The Trees Will Remain

This is the title of my new book!

It’s a book of poetry about Lake County, about the vibrant and gritty and beautiful industry of life within these rolling green hills. It’s full of orchids and orange groves and lush heat and longing. It speaks to the underrepresented population of migrant workers whose lives parallel the residents in seasons of want and of plenty. The earth is fertile here, but it’s also rife with relics and ghosts. There’s a bomb shelter beneath the orchards, and hothouses of conjured exotics. There are coyotes and hurricanes and fruits that hang “like little taunts” at the memory of venturers who lost it all in the citrus industry. But there is also an unbroken spirit here; “I can almost touch the veins of her.” Connected beneath us all, there is the ancient aquifer, “a current braiding in the hollows.”

I’ve just signed a contract with Bell Ring Books, and I’m grateful for their passion for poetry, their absolute zeal to have it read and heard and spread wide across the horizon. Not only that, but they are creative and efficient, which means the book should be out by early fall.

As always, I’ll be posting details for future poetry events. Hope to see you there!

 

 

 

 

 

 

Lake County Writes and Writes

There’s a new writing group in town.

We’re called First Friday. Coincidentally, that’s the same name as the first writing group I ever attended. We met monthly at Rollins College in Winter Park. Speaking of firsts, I remember how the words trembled on my paper from my own hands. I also remember meeting some great people there, feeling encouraged, and getting some darn good insights on my writing.

That being said, I hope you’ll join us! And if you dare, we’ll be having our first meeting at Serendipity Cafe, a coffee house in downtown Mount Dora, on August 2, 2019, at 6:00 P.M. I’d love to hear from you beforehand to know you’re coming. When you do, bring something you’ve written and prepare to unearth, to dig a little deeper.

And…as long as I’m plugging this new writing group, I want to be sure to include another that has been meeting at the WT Bland Library in Mount Dora every third Sunday at 2:00 P.M. They’re called the Bland Writers, and I’m sure they’re anything but. As always, if you’re interested, contact the library for more information.

Yes, there’s more. Starting on September 15th, 2019, again the WT Bland Library will be hosting a monthly poetry reading which will feature a poet and an open mic to follow. This venue will run every third Sunday from 3:45-6:00. If you’re interested in leading the read, you can contact Joseph Pascale at josephapascale@gmail.com.

Did I mention the Spoken Word poetry event at the Leesburg Library? Step up to the mic. Emerge. Reverberate. Resonate. Every first Thursday at 5:30 starting again in September.

The hills of Lake County are alive with the vibrant words of writers. Come and listen. Hope to see you when you do.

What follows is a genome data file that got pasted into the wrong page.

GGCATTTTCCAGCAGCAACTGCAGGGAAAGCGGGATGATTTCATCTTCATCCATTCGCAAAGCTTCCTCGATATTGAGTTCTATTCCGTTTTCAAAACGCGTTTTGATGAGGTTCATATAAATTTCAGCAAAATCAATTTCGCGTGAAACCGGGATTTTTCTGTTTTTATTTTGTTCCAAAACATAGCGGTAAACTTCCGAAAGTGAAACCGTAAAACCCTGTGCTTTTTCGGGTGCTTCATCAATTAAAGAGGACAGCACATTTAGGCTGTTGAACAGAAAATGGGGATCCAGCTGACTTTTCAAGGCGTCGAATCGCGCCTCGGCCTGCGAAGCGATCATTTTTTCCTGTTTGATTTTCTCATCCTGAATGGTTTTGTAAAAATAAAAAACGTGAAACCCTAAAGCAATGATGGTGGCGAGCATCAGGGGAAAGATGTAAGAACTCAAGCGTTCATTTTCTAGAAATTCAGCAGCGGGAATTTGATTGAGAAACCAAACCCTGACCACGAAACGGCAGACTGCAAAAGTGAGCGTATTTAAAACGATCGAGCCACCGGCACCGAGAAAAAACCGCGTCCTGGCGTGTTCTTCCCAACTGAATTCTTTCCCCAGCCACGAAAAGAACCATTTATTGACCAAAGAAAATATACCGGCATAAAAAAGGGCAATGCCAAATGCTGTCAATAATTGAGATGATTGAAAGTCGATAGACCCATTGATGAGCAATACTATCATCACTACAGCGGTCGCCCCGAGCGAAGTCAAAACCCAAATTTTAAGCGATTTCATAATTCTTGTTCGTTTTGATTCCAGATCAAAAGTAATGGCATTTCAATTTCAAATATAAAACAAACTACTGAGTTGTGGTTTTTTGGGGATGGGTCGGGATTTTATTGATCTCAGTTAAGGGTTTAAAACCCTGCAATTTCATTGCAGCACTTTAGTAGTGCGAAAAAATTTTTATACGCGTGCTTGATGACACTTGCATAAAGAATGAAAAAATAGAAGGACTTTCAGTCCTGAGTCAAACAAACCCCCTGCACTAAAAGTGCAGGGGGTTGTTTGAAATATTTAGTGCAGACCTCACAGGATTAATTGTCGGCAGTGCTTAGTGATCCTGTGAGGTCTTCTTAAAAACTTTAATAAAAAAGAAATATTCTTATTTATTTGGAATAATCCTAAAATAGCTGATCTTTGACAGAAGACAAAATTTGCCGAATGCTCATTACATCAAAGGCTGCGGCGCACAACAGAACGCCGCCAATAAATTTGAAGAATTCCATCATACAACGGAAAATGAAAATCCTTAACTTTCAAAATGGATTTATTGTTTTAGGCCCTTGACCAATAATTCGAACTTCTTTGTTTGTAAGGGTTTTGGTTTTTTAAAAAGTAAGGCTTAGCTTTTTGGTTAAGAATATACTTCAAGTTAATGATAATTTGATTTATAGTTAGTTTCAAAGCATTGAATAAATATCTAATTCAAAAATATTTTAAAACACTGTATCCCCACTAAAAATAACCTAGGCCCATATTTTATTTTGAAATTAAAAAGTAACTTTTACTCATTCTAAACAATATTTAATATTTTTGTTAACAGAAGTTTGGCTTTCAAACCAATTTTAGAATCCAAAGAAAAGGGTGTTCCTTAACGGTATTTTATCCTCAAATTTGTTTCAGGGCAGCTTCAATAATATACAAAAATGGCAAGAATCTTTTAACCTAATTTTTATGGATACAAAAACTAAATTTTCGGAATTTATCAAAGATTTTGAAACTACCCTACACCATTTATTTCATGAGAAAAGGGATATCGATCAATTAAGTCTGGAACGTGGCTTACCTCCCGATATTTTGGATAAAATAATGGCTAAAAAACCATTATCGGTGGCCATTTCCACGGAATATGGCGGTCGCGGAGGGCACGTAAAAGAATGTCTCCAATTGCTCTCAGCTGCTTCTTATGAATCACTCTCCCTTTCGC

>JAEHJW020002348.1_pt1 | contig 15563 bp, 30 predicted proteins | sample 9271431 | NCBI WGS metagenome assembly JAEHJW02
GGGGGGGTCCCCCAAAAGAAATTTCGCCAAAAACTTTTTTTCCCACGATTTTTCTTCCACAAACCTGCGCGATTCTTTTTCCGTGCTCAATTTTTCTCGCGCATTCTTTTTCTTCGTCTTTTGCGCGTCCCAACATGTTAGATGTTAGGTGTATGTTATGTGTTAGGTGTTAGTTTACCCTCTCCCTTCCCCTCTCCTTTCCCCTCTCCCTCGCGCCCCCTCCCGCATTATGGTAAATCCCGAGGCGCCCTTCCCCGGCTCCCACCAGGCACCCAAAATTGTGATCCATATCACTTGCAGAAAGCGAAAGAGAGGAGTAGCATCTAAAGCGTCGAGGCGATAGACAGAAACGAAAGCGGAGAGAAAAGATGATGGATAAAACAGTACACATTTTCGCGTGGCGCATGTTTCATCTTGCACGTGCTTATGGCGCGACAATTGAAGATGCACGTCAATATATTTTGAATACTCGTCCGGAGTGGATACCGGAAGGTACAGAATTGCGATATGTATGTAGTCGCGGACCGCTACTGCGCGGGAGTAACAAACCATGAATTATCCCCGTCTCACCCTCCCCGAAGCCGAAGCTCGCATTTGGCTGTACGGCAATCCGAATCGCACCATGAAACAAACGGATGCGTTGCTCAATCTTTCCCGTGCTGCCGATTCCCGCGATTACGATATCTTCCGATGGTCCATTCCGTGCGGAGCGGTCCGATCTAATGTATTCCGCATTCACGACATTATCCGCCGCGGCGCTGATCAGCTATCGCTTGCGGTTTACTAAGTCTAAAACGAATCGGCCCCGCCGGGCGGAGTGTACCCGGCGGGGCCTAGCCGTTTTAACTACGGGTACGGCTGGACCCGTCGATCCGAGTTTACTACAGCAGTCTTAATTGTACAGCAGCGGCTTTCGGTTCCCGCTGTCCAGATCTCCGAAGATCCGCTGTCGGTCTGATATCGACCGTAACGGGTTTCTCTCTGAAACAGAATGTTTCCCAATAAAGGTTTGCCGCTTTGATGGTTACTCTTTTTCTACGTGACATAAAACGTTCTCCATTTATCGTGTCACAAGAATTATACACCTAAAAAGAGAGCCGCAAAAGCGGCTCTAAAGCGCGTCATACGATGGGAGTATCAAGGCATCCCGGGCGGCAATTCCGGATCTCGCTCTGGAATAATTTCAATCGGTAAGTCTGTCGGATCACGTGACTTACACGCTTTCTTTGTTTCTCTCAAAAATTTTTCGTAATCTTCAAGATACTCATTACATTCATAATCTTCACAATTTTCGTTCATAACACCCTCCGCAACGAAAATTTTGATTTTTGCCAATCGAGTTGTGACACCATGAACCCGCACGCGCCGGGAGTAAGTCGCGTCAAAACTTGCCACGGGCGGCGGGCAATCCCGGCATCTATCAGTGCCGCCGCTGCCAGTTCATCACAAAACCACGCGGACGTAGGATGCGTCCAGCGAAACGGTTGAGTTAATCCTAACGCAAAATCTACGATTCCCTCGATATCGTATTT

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There’s something about June

“Here in Florida the seasons move in and out like nuns in soft clothing, making no rustle in their passing…For the seasons…are marked, not by calendar, but by fruits and flowers and birds.”  — Marjorie Kennan Rawlings

June, in some ways, is a new beginning. Not unlike this blog! Speaking as a teacher, it heralds in a season of rest and renewal. Early morning alarms and weekly schedules become a thing of the past…at least for a while, at least for me.

I love the winding down of June, the slowed rhythm around me. The smell of the earth after a rain. The broad lacy shadows of the oak trees in the moonlight. Jasmine scented nights that have given way to the season of magnolia, those heady, high branched blossoms that drop their petals, thin as eggshells on the ground. It’s the season of blackberries and mockingbird nests and thunderstorms and delicious novels with sand in their spines.

This poem, appropriately enough called “June,” was published in Sky Island Journal last summer. Wishing you some lush and languid June days and thanks for joining me on this journey!!

June

The word itself, a break point

on the skin of a peach: succulence,

a texture that still tastes green.

That musters bees. Rose & magnolia

sweetly shedding their hypnotics.

Words disappear suddenly from the

tip of your tongue. It’s the sun,

someone will tell you. Wear a hat.

But, it’s this stillness. This. Stillness,

an inward ripple going slag & sweet.

Blackberry. Whippoorwill. Sand

flanneling your heirlooms and you

don’t care. Ice, a dull chime in your

sweating glass. Fan blades tsk-tsking.

Something nectared’s on the trellis.

Even the shadows are lush. The heat,

a white static. Cicada? Leave the garden

hose on. Shutter the cumulus clouds

& dream: a woman riding next to you

in a convertible loosens the flowered

scarf knotted at her throat, and it flutters

away. The hair at the nape of her neck

is humid and baby fine. Let’s drive

to the sea, she says in a honeyed voice.

Catbird blue eggshell eyes.

Her smile, tipped open to the sun,

is a tender, unruly horizon.

–Laura Sobbott Ross